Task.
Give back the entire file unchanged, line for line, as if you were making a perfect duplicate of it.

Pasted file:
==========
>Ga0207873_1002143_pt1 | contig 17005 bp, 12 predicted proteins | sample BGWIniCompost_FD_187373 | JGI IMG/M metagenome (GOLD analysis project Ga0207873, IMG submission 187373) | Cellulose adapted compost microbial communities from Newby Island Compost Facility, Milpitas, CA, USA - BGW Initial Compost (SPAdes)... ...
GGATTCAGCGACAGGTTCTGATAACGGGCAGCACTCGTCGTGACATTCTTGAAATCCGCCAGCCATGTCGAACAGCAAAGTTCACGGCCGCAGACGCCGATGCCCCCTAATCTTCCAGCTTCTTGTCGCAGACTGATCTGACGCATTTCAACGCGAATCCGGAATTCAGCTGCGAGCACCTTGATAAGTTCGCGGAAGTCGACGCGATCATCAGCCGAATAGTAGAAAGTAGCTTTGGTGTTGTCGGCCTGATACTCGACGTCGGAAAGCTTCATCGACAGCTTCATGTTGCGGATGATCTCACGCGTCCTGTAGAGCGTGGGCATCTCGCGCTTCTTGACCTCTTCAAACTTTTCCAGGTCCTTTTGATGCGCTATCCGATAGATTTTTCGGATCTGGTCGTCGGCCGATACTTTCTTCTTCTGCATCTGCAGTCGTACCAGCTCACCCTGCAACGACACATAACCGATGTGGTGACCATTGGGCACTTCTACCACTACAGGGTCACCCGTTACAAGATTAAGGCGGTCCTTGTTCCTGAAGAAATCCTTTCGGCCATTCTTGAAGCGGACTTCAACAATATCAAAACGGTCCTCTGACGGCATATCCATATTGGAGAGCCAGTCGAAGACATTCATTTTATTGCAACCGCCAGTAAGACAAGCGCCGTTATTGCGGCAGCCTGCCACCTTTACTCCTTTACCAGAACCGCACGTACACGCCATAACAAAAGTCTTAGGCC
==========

>Ga0207873_1002143_pt1 | contig 17005 bp, 12 predicted proteins | sample BGWIniCompost_FD_187373 | JGI IMG/M metagenome (GOLD analysis project Ga0207873, IMG submission 187373) | Cellulose adapted compost microbial communities from Newby Island Compost Facility, Milpitas, CA, USA - BGW Initial Compost (SPAdes)... ...
GGATTCAGCGACAGGTTCTGATAACGGGCAGCACTCGTCGTGACATTCTTGAAATCCGCCAGCCATGTCGAACAGCAAAGTTCACGGCCGCAGACGCCGATGCCCCCTAATCTTCCAGCTTCTTGTCGCAGACTGATCTGACGCATTTCAACGCGAATCCGGAATTCAGCTGCGAGCACCTTGATAAGTTCGCGGAAGTCGACGCGATCATCAGCCGAATAGTAGAAAGTAGCTTTGGTGTTGTCGGCCTGATACTCGACGTCGGAAAGCTTCATCGACAGCTTCATGTTGCGGATGATCTCACGCGTCCTGTAGAGCGTGGGCATCTCGCGCTTCTTGACCTCTTCAAACTTTTCCAGGTCCTTTTGATGCGCTATCCGATAGATTTTTCGGATCTGGTCGTCGGCCGATACTTTCTTCTTCTGCATCTGCAGTCGTACCAGCTCACCCTGCAACGACACATAACCGATGTGGTGACCATTGGGCACTTCTACCACTACAGGGTCACCCGTTACAAGATTAAGGCGGTCCTTGTTCCTGAAGAAATCCTTTCGGCCATTCTTGAAGCGGACTTCAACAATATCAAAACGGTCCTCTGACGGCATATCCATATTGGAGAGCCAGTCGAAGACATTCATTTTATTGCAACCGCCAGTAAGACAAGCGCCGTTATTGCGGCAGCCTGCCACCTTTACTCCTTTACCAGAACCGCACGTACACGCCATAACAAAAGTCTTAGGCC